February / 2000
Cut Your Utility Bills

One temperature for every room
by: James Dulley

Q - Several rooms in my house never seem to get enough heat in the winter or cool air in the summer. Are there simple, inexpensive ways to even the temperatures throughout our home?-Sandra Y. 

A - Uneven heating and cooling is very common. This can be particularly annoying in the winter because the windows in the chilly rooms tend to sweat excessively, damaging the building materials. 

  Having uneven temperatures is uncomfortable and costly. Typically, the person in the chilly room adjusts the thermostat to make sure the problem room feels comfortable. This means the other rooms are overly heated (or cooled in the summer), driving up utility bills year-round.

  Luckily, several simple no-cost furnace duct adjustments and low-cost do-it-yourself products can minimize uneven room temperatures, and can pay back their cost in a couple of months.

  Try the no-cost duct balancing adjustment first. Check the position of the dampers in the ducts leading to the problem rooms. You will see a small handle on the main ducts if they have dampers (not all do). Make sure the dampers are open. Wait about four hours for the temperatures to stabilize after an adjustment. If the temperatures are still uneven, slightly close the dampers to the warmest rooms. Don't close them too much or you may adversely affect the furnace efficiency. 

  If damper balancing does not help, you will benefit from installing a booster fan to force more heated air into the problem rooms. The easiest design to install is a do-it-yourself automatic register booster fan (Equalizer by Suncourt or EvenAir by Field Controls). 
  
  These register fans are designed to fit over a room's hot air outlet register on the floor or wall. There is a small fan built in the register that draws more heated (or cooled in the summer) air into the room. They have attractive, contemporary designs and operate quietly. 

  When your furnace or heat pump starts, sensitive electronic controls inside the register detect the warmer air. This triggers the booster fan to start and draws up to 50 percent more heated air into the room. Most models include an adjustable thermostatic control, so if the room is already warm enough, the fan will not start.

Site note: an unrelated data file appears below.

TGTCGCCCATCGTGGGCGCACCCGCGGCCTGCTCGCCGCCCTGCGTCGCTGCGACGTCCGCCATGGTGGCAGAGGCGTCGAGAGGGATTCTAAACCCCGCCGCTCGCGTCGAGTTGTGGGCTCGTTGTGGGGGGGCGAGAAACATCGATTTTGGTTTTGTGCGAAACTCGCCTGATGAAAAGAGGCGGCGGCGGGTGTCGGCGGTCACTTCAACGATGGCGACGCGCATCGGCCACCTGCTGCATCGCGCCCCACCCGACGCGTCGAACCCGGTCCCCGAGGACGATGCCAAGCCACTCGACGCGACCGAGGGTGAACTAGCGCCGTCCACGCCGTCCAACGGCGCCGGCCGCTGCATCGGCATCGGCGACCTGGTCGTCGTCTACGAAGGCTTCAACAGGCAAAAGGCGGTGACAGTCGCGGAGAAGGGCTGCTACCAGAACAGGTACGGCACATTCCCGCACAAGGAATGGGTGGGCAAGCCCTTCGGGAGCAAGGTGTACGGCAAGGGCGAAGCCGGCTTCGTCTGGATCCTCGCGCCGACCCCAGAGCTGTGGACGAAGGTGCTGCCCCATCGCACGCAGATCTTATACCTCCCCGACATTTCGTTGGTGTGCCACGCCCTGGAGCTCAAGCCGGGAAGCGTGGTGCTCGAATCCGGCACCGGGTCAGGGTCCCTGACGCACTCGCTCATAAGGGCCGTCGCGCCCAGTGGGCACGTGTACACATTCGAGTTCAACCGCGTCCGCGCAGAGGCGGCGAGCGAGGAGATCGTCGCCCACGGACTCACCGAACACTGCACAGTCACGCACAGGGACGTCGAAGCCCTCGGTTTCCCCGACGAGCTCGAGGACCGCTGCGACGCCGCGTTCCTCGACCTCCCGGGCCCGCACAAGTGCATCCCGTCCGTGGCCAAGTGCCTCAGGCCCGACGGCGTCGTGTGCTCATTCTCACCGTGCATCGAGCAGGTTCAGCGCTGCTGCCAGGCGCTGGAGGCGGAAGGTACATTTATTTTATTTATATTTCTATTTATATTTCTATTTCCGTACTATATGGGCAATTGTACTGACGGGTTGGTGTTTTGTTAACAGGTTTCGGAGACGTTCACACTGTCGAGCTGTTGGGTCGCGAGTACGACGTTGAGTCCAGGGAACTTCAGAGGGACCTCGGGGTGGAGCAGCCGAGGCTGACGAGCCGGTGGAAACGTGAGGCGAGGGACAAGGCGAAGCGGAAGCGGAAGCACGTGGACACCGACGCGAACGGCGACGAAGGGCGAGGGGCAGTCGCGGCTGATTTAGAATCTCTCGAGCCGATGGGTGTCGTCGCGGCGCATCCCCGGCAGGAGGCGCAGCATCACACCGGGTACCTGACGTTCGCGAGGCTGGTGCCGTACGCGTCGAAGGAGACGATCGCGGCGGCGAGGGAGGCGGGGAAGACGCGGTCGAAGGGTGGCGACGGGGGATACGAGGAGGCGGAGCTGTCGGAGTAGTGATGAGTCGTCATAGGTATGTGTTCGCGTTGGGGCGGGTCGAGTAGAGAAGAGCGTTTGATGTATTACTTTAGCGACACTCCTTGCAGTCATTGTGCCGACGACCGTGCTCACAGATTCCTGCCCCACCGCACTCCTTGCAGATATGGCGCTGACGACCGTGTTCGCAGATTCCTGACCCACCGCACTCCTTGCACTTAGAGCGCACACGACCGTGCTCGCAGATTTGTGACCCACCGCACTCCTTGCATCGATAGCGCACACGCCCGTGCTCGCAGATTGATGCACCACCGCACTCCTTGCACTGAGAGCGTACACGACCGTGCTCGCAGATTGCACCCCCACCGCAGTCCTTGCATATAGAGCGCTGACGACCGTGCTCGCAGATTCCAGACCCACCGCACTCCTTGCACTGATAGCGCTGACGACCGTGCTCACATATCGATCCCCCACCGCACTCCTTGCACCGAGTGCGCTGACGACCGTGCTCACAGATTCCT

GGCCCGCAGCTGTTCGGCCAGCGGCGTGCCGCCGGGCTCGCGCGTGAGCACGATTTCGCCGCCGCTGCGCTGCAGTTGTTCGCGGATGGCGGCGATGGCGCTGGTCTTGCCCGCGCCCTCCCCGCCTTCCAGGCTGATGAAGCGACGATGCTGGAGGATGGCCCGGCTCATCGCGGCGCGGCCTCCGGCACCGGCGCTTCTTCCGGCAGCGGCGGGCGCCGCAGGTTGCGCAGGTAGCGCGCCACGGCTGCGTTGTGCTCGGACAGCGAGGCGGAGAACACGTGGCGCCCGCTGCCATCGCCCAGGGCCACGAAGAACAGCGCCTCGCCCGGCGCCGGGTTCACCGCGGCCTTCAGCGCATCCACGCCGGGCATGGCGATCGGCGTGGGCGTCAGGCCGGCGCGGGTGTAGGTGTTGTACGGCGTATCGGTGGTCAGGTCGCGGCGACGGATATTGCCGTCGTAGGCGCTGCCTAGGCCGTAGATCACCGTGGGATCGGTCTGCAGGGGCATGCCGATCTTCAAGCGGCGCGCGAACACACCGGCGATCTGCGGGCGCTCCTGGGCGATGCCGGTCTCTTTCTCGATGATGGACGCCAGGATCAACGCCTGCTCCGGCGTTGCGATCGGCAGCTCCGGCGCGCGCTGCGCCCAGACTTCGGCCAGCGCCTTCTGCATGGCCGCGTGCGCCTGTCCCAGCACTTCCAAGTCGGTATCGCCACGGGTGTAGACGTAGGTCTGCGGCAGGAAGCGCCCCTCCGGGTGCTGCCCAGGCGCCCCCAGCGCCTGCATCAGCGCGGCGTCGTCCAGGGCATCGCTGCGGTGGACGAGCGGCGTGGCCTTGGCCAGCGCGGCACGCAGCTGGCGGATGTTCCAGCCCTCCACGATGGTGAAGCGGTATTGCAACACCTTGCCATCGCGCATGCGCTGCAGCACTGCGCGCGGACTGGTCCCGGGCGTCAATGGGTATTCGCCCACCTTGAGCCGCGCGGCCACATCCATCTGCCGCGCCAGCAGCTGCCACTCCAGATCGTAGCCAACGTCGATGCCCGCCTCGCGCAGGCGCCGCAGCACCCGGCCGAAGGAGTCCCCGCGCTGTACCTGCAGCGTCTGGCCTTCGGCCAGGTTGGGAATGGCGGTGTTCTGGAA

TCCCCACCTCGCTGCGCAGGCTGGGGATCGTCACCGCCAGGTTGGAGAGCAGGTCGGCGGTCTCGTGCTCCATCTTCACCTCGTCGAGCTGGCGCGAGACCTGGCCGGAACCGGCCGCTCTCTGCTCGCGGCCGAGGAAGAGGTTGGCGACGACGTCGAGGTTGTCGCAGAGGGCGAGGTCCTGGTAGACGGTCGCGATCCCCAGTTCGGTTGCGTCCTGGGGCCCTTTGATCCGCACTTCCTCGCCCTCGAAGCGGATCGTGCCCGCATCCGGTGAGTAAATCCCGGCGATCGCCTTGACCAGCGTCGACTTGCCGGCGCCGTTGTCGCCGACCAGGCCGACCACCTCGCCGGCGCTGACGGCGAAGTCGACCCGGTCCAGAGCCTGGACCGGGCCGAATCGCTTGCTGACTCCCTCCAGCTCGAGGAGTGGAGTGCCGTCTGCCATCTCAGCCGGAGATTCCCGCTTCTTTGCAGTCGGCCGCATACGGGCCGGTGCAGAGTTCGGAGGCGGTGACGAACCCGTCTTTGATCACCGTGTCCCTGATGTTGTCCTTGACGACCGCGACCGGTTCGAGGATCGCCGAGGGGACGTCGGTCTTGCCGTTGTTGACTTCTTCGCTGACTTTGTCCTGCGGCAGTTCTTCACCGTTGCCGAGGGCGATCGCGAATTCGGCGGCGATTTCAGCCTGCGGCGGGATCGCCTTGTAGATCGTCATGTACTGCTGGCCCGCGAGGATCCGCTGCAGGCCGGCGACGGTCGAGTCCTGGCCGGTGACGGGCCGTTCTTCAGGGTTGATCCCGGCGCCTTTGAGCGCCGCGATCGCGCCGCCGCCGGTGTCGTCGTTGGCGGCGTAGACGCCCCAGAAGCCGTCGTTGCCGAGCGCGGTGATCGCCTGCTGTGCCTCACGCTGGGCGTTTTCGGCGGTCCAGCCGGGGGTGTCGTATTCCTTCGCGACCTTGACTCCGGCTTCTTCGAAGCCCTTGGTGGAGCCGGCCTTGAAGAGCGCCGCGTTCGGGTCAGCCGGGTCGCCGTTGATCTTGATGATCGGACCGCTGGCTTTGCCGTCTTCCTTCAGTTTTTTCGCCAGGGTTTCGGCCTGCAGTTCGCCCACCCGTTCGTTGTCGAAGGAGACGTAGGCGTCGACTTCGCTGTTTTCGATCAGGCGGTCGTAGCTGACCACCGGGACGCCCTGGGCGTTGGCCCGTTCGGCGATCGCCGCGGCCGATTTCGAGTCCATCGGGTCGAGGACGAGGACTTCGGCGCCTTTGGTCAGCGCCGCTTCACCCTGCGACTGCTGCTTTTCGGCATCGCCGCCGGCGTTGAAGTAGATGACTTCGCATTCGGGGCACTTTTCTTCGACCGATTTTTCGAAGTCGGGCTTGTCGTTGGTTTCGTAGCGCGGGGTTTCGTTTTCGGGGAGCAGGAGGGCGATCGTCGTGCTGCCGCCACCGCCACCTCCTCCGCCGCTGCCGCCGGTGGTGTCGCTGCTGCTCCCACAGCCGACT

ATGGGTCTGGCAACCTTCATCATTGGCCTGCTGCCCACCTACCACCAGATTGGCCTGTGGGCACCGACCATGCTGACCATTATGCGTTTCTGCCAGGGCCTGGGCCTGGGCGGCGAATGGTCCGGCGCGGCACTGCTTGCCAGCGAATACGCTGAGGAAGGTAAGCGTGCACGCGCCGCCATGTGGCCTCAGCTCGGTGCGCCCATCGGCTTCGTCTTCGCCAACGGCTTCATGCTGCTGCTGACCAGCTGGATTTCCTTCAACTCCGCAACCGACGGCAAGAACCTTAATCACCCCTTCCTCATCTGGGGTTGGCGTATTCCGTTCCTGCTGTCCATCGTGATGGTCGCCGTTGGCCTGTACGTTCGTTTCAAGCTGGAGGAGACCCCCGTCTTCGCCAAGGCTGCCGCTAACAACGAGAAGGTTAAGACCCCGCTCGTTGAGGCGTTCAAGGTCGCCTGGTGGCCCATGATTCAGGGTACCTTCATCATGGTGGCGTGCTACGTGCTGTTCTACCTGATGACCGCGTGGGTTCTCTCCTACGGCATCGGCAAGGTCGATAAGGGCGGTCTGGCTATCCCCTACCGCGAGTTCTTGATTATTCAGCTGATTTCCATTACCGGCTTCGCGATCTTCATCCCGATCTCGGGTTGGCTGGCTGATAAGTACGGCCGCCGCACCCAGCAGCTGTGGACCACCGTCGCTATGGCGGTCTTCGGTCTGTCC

Keeping the doors open to the problem rooms will help, especially if your home lacks enough return air registers. With the doors open, consider installing a simple Air Mover or EntreeAir fan. These types of small fans mount in the upper corner of the door frame and help circulate air between rooms. 

  Another effective option is to install a do-it-yourself booster fan inside the ducts leading to the problem rooms. There are many designs to fit standard rectangular or round sheet-metal ducts. If you can cut a hole with tin snips, these are simple to install yourself. 

  These small duct fans use very little electricity. Most have automatic controls so they start and stop when your furnace or heat pump blower starts and stops. If you are a real handyperson, you can connect it to a room thermostat too. 

While not quite as effective as adjusting duct dampers, installing good-quality adjustable room registers is an attractive option. Their louvers fit tightly to slow the air to the comfortable rooms and force more out into the problem rooms. 

  Some of these ornate cast-metal or carved wooden registers are truly works of art. If you have allergies, several new registers have built-in, washable air filters. Some are scented with lemon, pine berry, or apple cinnamon.

Write for Utility Bills Update No. 665 for a buyer's guide to booster fans, registers, and deflectors. Include $3.00, a business-size SASE, and Update number. Mail requests and questions to James Dulley, Kentucky Living, P.O. Box 54987, Cincinnati, OH 45254. Go to www.dulley.com to instantly download.